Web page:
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  • Health & Medicine

Drop in premature cancer deaths in middle age

by Julie Sharp | Analysis

15 May 2012

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We all fear hearing the words: “You have cancer.” But today’s news that premature death rates from the disease in middle-aged people have dropped by 40 per cent in the last 40 years is a cause for celebration.

The fact is that the number of men and women in their 50s – whose lives were once all too often cut tragically short by cancer – have new hope as their chances of beating the disease has hugely improved.

In the early 70s more than 21,000 people in the prime of life died from cancer. Today that figure has dropped below 14,000.

The below graphic summarises the key statistics:

Premature cancer deaths drop

Click to enlarge

Quicker and more accurate diagnosis, better treatment such as improved chemotherapy and radiotherapy and – most importantly – falling smoking rates, are behind this growing trend.

Cancer has been around for centuries. But today – as we can expect to live longer than our grandparents – the number of people who will develop cancer is rising. More than 1 in 3 of us will face that diagnosis at some point in our lives. But survival rates have doubled since the 70s.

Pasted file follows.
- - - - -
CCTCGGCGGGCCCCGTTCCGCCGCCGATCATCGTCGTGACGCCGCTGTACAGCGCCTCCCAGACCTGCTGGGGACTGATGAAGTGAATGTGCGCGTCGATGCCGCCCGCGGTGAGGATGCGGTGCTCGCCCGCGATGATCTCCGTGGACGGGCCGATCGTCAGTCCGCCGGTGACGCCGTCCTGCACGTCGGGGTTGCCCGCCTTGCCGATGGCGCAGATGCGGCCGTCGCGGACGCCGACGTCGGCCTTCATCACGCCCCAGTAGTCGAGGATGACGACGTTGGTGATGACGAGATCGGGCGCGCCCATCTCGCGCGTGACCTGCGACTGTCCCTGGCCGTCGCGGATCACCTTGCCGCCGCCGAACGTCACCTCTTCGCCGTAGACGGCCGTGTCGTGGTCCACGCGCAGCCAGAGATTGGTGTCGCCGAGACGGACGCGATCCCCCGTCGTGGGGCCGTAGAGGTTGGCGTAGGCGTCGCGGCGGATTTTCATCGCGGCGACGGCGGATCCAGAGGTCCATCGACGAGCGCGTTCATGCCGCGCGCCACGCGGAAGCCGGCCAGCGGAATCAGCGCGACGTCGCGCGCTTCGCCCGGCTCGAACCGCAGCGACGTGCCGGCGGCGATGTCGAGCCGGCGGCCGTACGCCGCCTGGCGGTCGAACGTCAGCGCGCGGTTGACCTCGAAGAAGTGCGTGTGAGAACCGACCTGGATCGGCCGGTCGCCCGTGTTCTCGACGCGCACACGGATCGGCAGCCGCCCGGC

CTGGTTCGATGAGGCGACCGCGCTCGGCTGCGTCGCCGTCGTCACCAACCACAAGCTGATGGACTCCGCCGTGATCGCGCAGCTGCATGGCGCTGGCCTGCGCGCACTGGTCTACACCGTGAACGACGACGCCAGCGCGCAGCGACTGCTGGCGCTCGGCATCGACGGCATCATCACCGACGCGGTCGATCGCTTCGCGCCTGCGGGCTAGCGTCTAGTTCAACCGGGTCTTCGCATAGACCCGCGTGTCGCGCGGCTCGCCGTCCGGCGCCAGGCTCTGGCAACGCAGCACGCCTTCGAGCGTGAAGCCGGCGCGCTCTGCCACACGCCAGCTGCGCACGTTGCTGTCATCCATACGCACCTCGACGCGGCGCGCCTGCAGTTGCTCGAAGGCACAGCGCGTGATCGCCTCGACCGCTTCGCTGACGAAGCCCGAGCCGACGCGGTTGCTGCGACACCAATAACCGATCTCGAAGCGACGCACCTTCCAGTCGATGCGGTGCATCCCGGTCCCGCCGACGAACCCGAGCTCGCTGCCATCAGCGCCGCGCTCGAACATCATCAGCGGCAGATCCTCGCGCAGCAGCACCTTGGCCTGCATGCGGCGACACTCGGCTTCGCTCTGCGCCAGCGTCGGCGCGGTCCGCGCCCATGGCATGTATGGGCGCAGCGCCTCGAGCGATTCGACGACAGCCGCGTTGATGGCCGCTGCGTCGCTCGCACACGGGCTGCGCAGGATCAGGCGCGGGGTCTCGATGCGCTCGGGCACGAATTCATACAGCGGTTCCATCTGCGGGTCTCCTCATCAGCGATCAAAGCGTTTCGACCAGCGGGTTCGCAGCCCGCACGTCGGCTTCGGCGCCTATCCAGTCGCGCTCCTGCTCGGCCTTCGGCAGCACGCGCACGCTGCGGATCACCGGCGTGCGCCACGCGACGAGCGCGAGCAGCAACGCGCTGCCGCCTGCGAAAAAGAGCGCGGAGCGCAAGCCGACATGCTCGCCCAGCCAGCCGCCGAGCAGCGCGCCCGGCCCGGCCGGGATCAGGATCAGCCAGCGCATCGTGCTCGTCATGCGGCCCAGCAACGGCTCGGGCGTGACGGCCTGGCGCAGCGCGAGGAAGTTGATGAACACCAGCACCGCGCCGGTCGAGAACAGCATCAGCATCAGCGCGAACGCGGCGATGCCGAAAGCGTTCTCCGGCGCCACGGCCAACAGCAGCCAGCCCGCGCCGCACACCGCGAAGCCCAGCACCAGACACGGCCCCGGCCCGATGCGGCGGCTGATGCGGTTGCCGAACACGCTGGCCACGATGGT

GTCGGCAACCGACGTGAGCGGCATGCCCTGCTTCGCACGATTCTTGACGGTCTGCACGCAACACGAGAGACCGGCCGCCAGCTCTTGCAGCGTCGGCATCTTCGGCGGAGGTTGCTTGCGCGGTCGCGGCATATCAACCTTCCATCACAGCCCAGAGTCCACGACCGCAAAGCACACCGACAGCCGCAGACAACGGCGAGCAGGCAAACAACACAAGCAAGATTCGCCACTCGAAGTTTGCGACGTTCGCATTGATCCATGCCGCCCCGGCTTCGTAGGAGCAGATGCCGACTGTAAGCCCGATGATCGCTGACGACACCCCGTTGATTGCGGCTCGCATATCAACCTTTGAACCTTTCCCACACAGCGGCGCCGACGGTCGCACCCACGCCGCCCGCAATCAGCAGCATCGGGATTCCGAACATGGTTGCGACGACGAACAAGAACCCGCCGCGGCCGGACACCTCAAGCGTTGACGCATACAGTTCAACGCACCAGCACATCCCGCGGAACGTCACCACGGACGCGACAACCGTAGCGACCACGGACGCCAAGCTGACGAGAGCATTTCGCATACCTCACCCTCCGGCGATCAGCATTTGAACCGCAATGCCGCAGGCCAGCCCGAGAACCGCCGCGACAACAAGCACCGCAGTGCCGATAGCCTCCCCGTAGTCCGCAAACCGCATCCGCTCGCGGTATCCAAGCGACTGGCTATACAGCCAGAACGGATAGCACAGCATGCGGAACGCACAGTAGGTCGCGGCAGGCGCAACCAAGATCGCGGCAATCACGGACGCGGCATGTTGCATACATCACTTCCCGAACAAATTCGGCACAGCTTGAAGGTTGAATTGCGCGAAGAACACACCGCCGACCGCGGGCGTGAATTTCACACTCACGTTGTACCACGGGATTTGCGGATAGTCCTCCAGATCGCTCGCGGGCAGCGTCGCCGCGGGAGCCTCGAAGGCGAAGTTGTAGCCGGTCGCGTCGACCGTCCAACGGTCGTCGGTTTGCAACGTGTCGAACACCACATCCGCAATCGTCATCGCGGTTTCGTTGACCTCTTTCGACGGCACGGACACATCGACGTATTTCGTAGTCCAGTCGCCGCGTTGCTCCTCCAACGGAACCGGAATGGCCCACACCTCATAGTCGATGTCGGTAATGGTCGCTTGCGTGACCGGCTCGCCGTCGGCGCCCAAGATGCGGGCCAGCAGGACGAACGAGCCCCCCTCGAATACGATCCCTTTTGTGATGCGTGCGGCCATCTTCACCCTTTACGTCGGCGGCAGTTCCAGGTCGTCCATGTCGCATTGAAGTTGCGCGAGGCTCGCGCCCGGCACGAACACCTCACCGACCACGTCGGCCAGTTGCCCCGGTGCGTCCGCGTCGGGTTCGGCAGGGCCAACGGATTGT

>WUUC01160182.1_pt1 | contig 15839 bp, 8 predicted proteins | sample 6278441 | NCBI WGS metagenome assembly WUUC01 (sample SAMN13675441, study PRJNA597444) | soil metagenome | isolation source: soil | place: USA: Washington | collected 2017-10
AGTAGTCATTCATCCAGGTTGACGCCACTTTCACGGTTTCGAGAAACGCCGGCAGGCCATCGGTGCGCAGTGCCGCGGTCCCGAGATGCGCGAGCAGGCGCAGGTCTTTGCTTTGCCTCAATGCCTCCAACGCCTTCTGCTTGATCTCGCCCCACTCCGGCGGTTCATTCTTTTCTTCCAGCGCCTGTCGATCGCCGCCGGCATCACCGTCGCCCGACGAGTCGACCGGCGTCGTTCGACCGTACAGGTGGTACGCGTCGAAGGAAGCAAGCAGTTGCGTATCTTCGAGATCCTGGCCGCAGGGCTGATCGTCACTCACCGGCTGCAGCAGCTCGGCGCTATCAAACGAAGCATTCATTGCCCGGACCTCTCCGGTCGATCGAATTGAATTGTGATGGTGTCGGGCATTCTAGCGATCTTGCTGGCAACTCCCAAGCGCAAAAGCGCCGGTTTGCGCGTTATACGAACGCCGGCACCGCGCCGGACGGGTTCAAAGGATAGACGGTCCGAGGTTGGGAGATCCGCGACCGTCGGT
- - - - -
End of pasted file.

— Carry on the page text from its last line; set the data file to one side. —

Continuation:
It’s now been more than 60 years since the landmark research that showed smoking caused lung cancer. And as the number of habitual smokers has dwindled so the shocking number of lung cancer deaths has begun to drop.

Sadly though, this trend is much slower in women and we’re still seeing rising lung cancer cases, reflecting smoking behaviour over a generation ago.

But although the number of deaths has dropped, too many people still lose their fight against the disease. Spotting cancer earlier will have a big effect on cutting cancer deaths.

On average people in the UK are diagnosed at a later stage than in Europe and late diagnosis cuts the chances of curing the disease. We need to boost awareness of the signs of symptoms of cancer among both the public and GPs because the earlier cancer is diagnosed, the greater the chance of survival.

There is still a lot of work to do, particularly in cancers that are difficult to diagnose and treat, such as ovarian and pancreatic cancers, and where survival rates are far too low.

But hope is on the horizon, and these are exciting times for cancer researchers. Huge progress is being made in unlocking the mysteries behind cancer and, ultimately, finding cures.

  • An edited version of this article originally appeared in the Daily Express